911 Operator

Do you have your seatbelt on?

 

Woman 1

I do.

 

911 Operator

Okay.

 

Woman 1

I’m coming up on a bunch of cars.

 

911 Operator

Okay.

 

Woman 1

Oh, I’m so scared.

 

Scott

A mother calls 911 because her 3 week old baby has stopped breathing, and the 911 dispatcher tells her how to perform CPR –

 

911 Operator

Is he breathing?

 

Woman 2

No.

 

911 Operator

Okay, alright ma’am. I’m going to tell you how to help him, okay?

 

Woman 2

Okay.

 

Scott

(and by the way, that call has a very happy ending) – and the third story in this episode is two teenage sisters calling 911, because they’re home alone and hiding inside a cabinet while burglars are breaking in to the house –

 

911 Operator

What door are they at?

 

Woman 3

They’re at the back.

 

911 Operator

Okay. So, the two men are at the back door?

 

Woman 3

Yeah

 

Scott

You can hear that whole episode, plus binge the previous 33 episodes, AND get all What Was That Like episodes ad-free, by signing up to support the show at WhatWasThatLike.com/support. And you can get ALL of that right on the app you’re using right now.

 

Now, there’s something else you can do if you want to help support the show. I’ve been doing this podcast for more than 5 years, and never once have I asked you to rate and review the show, in Apple Podcasts or in Spotify. But if you use either of those to listen to this podcast, I’d really appreciate if you would just take a second and click to give the show a 5-star rating. You can write a review if you want, but the important thing is just that 5-star rating in Apple Podcasts (which used to be called iTunes) or in Spotify. And I really appreciate it.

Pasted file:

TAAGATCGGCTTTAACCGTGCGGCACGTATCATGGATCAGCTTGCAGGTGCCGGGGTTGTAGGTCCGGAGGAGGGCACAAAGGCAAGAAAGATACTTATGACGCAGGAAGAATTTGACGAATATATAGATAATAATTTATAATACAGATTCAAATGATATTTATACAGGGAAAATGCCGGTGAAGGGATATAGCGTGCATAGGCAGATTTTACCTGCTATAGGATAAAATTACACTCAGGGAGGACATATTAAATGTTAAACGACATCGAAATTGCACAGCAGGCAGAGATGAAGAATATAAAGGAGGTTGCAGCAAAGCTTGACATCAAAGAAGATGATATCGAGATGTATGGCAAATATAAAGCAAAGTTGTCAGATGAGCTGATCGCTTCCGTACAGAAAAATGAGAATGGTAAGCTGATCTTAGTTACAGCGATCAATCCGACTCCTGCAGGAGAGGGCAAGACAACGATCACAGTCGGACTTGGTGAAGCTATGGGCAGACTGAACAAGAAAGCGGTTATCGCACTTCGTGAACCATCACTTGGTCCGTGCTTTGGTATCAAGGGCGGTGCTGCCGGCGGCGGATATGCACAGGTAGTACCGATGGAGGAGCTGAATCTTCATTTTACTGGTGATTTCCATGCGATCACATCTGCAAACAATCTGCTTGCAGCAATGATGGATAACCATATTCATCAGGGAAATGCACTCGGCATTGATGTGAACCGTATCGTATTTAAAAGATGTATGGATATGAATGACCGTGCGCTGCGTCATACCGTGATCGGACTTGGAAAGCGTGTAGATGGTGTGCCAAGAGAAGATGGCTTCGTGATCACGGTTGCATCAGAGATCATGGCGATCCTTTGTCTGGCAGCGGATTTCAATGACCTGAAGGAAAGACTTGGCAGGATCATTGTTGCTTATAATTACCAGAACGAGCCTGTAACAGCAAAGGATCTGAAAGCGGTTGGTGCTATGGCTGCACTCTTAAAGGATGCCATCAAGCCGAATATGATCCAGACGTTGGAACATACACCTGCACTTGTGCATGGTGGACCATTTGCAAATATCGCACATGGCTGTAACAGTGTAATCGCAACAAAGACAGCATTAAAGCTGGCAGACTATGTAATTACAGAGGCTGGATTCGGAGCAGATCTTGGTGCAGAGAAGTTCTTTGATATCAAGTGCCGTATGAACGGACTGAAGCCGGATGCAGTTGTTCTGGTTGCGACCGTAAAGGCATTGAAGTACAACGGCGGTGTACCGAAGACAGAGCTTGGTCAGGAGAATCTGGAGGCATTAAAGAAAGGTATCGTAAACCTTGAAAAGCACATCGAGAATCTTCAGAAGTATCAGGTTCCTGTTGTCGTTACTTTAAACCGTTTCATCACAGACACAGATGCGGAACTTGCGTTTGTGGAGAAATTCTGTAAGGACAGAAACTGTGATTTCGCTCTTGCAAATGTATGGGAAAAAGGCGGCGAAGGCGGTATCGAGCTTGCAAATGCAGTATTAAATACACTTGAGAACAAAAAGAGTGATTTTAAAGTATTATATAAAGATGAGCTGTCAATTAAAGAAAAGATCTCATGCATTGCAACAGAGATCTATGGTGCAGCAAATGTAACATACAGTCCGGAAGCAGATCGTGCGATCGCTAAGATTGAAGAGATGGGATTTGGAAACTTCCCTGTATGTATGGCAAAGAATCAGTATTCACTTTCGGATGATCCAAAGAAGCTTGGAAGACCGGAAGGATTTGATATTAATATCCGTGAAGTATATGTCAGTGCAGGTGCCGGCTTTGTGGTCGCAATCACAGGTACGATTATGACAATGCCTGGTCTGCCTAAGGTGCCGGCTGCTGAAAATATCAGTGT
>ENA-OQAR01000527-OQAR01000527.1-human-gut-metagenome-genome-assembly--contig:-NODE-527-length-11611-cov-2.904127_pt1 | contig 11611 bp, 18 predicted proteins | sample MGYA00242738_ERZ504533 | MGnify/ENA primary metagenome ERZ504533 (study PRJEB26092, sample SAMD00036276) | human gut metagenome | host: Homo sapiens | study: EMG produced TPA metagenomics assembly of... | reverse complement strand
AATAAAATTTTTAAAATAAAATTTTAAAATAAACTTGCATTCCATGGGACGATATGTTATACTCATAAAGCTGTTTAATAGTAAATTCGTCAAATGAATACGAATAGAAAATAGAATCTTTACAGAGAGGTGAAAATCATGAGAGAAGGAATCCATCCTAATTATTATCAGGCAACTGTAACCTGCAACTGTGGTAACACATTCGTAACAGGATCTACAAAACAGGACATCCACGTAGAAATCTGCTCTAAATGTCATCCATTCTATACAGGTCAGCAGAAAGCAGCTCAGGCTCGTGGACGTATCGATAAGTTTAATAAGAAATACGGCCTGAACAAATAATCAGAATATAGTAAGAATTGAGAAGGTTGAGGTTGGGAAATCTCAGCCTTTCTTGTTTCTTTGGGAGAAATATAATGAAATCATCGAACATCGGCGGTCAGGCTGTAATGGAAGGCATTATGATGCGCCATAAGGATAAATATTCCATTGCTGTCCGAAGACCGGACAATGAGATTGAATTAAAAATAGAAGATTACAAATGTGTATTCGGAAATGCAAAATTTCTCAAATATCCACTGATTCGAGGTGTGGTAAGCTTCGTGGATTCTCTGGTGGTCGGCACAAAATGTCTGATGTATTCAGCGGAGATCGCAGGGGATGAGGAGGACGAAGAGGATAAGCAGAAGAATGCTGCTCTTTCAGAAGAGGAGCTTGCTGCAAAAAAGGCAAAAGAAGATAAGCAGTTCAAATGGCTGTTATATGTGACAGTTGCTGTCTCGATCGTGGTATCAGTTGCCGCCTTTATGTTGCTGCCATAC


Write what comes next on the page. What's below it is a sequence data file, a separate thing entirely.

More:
Graphics for this episode were created by Bob Bretz.

Full episode transcription was created by James Lai.

 

And this week’s listener story is a voice you’re familiar with – it’s today’s guest, Gregg. This is a story he told on his podcast, The Compulsive Storyteller.

 

Stay safe – I’ll see you in two weeks.

 

(Listener Story)

 

Picnic. I find myself hungry in the middle of Newton, Massachusetts. As I left the McDonald’s with my bag of burgers and fries, I asked a passerby where I could find a nice place to have my lunch outdoors. He directed me to the banks of the pond in front of nearby Newton City Hall. As I walked away, he said something cryptic, “If you’re lucky, you may get to see a really good show.” Not knowing what he means, I envision teenagers making out in their cars.